Returning to England, Lovelock graduated MB, ChB and practised in London, specialising in rheumatism, while also doing some freelance journalism and broadcasting. In the Second World War he served in the British Army as a medical officer on the home front. A fall from a horse while hunting in 1940 left him with severely damaged vision and a propensity to dizziness.
On 26 March 1945 in London, Lovelock married Cynthia Wells James, an American employed as a secretary at the American Hospital, and who also served in the Office of Strategic Services. They had two daughters, Mary and Janet. In 1947 they moved to Brooklyn, New York, where Lovelock worked as assistant director of physical medicine and director of rehabilitation at New York Hospital for Special Surgery in Manhattan. On 28 December 1949, suffering from influenza and dizziness, Lovelock fell beneath a New York subway train at Church Avenue station, Brooklyn, and was killed instantly.
Obituaries and all subsequent accounts have sought to define the artistic quality of Lovelock's running, meticulously crafted yet also inspired. His almost mythic status was confirmed at Berlin. It seems probable that no single event had been experienced through live commentary by as many people as listened to the radio that day. Coverage in newsreels and print journalism was extensive and the race is a major sequence in Leni Riefenstahl's classic film, Olympia. The story continues to gain from its highly charged context – 1930s Oxford, Anglo-American encounters, the new force of the media, Hitler's Olympics. Lovelock's own fey reticence has challenged writers to reconcile such a private enigma with such public accomplishment, while his sudden and early death exerts its usual fascination. A special recent New Zealand interest focuses on the ambivalence of the expatriate colonial, absorbed into English society yet ineradicably, and in Lovelock's case very publicly, a New Zealander.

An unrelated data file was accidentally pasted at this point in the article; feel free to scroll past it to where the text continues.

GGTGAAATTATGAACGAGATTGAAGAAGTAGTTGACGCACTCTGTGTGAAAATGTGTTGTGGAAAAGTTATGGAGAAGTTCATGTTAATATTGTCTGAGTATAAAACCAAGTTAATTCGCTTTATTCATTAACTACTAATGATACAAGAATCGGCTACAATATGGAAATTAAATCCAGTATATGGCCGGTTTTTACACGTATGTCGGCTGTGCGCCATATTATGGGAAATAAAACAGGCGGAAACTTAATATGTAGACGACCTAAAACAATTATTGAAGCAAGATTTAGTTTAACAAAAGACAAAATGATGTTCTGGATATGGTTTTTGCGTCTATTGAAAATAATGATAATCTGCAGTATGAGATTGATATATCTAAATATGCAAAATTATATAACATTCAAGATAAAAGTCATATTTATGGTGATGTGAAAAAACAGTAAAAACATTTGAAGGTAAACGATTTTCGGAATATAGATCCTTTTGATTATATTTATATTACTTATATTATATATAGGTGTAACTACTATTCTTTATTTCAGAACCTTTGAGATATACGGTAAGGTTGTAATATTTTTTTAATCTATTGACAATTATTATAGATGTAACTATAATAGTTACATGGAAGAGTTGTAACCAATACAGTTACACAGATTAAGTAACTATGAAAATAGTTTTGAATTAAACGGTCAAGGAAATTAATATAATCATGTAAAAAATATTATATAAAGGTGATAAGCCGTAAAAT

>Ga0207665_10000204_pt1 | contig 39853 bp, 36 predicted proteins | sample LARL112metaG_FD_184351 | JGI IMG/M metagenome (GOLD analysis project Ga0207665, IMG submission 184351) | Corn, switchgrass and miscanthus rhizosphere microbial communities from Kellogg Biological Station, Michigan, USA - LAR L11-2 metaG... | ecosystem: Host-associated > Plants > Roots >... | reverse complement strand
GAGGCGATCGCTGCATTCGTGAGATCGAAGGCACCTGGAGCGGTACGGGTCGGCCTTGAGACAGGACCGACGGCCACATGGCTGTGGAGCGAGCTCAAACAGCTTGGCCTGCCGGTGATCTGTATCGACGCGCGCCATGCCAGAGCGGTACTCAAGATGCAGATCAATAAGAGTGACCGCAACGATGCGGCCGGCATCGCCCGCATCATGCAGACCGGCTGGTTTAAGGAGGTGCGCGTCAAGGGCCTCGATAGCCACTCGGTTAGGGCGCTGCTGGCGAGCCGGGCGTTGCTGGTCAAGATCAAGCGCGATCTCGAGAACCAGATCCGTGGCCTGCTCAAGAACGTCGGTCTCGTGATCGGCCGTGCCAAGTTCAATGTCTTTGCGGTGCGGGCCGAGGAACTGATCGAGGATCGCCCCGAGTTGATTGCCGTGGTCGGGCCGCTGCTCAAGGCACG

From this potent mix have come two biographies, both making telling use of Lovelock's diaries, and a recent group of semi-fictional works: James McNeish's Lovelock, a television docudrama, and a stage play, David Geary's Lovelock's dream run. While these have included speculation about fascist sympathies, obsessive perfectionism or hysterical suicide, they nevertheless testify that Lovelock continues to attract the 'terrific enthusiasm' that so amused him in America, and reduced the urbane voice of the BBC to the schoolboy babble of 'Lovelock wins! Five yards, six yards. He wins! He's won! Hooray!'